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NATIONAL SECURITIES EXCHANGES-H.R. 7852

WEDNESDAY, FEBRUARY 14, 1934

HOUSE OF REPRESENTATIVES,
COMMITTEE ON INTERSTATE AND FOREIGN COMMERCE,

Washington, D.C. The committee met, pursuant to call, at 10 a.m. in the committee room, New House Office Building, Hon. Sam Rayburn (chairman) presiding.

The CHAIRMAN. The committee will come to order.

The committee is called together to consider H.R. 7852, for at least a degree of control of stock exchanges.

For quite a while there has been a sentiment throughout the country, among very well informed people, that some degree of regulation should be enacted. The President of the United States has sent a message to Congress calling attention to this need, and a bill has been introduced to serve as a basis for consideration of the committee.

We have Commissioner Landis, of the Federal Trade Commission, here who will be the first witness.

Mr. Landis has been professor of legislation at Harvard Law School, bas published numerous articles dealing with constitutional law and legal aspects of financial transactions; has served as special adviser to the Federal Trade Commission in setting up its administration of the Securities Act of 1933; and is now commissioner in charge of the Securities Division.

Commissioner Landis' statement will deal, I think, with the powers of Congress to do this thing and then some general principles with reference to the subject. After that we will have witnesses who are proponents of the bill, who will come along and discuss the bill in detail, taking it up section by section, and at that time the committee can ask such questions as they desire. Mr. Landis does not object to questions, but I thought it might be a better idea to let him proceed a while without interruption and then submit himself to examination.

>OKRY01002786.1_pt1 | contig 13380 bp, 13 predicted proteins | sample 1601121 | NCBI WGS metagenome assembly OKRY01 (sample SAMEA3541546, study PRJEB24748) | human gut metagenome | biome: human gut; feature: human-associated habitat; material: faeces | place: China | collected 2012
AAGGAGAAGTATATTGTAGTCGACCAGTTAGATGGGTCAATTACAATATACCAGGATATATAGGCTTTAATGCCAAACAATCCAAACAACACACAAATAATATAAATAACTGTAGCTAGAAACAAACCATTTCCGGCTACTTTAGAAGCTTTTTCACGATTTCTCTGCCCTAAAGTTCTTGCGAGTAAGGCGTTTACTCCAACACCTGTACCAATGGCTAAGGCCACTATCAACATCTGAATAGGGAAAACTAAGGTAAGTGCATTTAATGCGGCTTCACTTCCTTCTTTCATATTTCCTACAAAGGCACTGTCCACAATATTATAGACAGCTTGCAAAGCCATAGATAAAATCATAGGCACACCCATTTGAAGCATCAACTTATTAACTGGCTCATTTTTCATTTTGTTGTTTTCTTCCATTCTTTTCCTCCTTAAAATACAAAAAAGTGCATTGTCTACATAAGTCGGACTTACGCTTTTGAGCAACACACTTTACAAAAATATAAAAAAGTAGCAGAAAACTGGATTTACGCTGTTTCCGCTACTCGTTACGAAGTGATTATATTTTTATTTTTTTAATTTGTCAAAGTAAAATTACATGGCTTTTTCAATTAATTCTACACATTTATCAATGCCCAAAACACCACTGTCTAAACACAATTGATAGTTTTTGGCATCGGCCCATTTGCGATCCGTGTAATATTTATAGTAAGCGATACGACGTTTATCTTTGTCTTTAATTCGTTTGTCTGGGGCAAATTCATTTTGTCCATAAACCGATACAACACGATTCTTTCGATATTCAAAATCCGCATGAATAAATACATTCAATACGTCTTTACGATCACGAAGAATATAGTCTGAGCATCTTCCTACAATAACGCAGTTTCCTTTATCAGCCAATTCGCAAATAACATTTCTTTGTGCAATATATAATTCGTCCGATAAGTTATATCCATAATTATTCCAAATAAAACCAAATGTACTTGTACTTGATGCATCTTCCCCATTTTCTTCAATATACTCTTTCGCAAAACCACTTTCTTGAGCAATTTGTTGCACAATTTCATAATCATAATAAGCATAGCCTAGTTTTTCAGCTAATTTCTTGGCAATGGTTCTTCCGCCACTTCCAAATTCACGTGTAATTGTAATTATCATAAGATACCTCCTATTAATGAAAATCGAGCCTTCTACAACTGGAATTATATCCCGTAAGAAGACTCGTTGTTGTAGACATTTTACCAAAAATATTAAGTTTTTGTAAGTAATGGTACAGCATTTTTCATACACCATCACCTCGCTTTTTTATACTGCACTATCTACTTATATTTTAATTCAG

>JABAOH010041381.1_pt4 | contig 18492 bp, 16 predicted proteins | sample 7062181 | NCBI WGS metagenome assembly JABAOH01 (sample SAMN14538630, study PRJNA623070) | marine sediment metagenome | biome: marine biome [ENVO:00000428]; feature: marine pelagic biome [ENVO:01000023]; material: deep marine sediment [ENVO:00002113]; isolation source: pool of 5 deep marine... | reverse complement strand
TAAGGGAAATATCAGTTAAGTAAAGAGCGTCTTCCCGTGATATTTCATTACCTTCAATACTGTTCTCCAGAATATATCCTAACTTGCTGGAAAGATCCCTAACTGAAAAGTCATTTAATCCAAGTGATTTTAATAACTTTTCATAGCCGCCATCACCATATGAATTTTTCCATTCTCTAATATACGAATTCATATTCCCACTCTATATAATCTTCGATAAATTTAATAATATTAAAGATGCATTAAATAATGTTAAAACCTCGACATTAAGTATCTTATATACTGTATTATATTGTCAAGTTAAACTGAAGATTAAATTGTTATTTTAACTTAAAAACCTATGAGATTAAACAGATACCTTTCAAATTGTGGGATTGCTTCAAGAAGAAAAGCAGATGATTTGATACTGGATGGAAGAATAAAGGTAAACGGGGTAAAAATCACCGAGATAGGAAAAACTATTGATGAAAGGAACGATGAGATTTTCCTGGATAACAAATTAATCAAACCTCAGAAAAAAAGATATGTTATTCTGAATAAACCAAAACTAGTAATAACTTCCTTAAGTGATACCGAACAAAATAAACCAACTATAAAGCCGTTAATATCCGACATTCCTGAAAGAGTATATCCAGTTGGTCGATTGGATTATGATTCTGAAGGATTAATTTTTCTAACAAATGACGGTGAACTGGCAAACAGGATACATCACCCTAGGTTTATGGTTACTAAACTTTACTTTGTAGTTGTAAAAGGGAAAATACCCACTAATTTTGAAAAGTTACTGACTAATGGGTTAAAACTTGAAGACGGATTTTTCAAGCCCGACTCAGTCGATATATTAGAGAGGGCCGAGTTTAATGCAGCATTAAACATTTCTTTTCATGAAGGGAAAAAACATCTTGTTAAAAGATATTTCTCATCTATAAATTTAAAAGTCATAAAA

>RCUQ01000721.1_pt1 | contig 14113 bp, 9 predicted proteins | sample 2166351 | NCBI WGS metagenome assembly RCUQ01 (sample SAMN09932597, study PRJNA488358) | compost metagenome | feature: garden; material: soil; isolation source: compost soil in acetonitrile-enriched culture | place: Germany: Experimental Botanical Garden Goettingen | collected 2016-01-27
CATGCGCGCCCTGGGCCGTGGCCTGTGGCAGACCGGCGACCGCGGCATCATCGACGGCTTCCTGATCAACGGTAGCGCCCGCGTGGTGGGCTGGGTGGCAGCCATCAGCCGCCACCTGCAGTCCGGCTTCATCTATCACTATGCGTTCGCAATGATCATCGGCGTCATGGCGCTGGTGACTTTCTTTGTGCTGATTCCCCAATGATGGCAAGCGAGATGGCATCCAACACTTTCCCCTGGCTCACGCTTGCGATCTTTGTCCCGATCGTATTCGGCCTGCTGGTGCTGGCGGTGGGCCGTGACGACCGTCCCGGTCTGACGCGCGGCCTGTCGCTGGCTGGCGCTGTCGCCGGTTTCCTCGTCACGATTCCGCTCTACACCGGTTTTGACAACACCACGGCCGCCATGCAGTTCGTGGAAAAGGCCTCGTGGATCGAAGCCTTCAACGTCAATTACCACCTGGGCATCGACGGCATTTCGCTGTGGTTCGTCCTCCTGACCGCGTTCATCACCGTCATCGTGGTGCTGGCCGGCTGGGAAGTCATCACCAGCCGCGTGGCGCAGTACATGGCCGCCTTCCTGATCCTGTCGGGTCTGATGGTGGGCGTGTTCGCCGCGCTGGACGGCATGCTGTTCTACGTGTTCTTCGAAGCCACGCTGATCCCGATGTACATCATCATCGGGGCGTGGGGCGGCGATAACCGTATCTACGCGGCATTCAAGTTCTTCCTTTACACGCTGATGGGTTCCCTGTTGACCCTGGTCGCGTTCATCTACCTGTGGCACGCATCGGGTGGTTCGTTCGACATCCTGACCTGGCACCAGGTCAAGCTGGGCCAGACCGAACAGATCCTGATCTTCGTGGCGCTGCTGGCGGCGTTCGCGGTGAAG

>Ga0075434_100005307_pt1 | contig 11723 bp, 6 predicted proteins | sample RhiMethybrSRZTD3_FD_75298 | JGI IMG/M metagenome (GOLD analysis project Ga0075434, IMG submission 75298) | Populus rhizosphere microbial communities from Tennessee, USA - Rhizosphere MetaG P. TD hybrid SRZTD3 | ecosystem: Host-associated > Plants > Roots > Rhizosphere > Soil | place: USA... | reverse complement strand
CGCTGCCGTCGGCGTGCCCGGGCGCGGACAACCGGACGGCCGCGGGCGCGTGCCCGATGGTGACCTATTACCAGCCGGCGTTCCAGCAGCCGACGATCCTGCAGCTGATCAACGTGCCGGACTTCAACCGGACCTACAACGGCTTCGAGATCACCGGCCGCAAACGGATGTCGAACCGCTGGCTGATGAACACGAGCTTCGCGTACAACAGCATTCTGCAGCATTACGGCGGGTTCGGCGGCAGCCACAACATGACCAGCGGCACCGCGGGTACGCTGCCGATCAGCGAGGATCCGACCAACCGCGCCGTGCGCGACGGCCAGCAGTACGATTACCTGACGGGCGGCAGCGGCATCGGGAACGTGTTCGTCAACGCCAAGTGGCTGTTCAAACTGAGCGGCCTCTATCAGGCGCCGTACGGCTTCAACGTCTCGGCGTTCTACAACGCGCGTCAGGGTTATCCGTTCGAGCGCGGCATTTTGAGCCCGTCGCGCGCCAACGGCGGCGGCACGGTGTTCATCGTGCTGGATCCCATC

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(H.R. 7852, 73d Cong., 2d sess.) A BILL To provide for the registration of national securities exchanges operating in interstate and foreign commerce and through the mails and to prevent inequitable and unfair practices on such exchanges, and for other purposes Be it enacted by the Senate and House of Representatives of the United States of America in Congress assembled,

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SHORT TITLE

SECTION 1. This Act may be cited as the “National Securities Exchange Act of 1934.”

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REGULATION OF EXCHANGES USING THE CHANNELS OF INTERSTATE COMMERCE AND

MAILS NECESSARY IN THE PUBLIC INTEREST

SEC. 2. Transactions in securities as commonly conducted upon securities exchanges by means of the mails or instrumentalities of transportation or communication in interstate commerce are affected with a national public interest.

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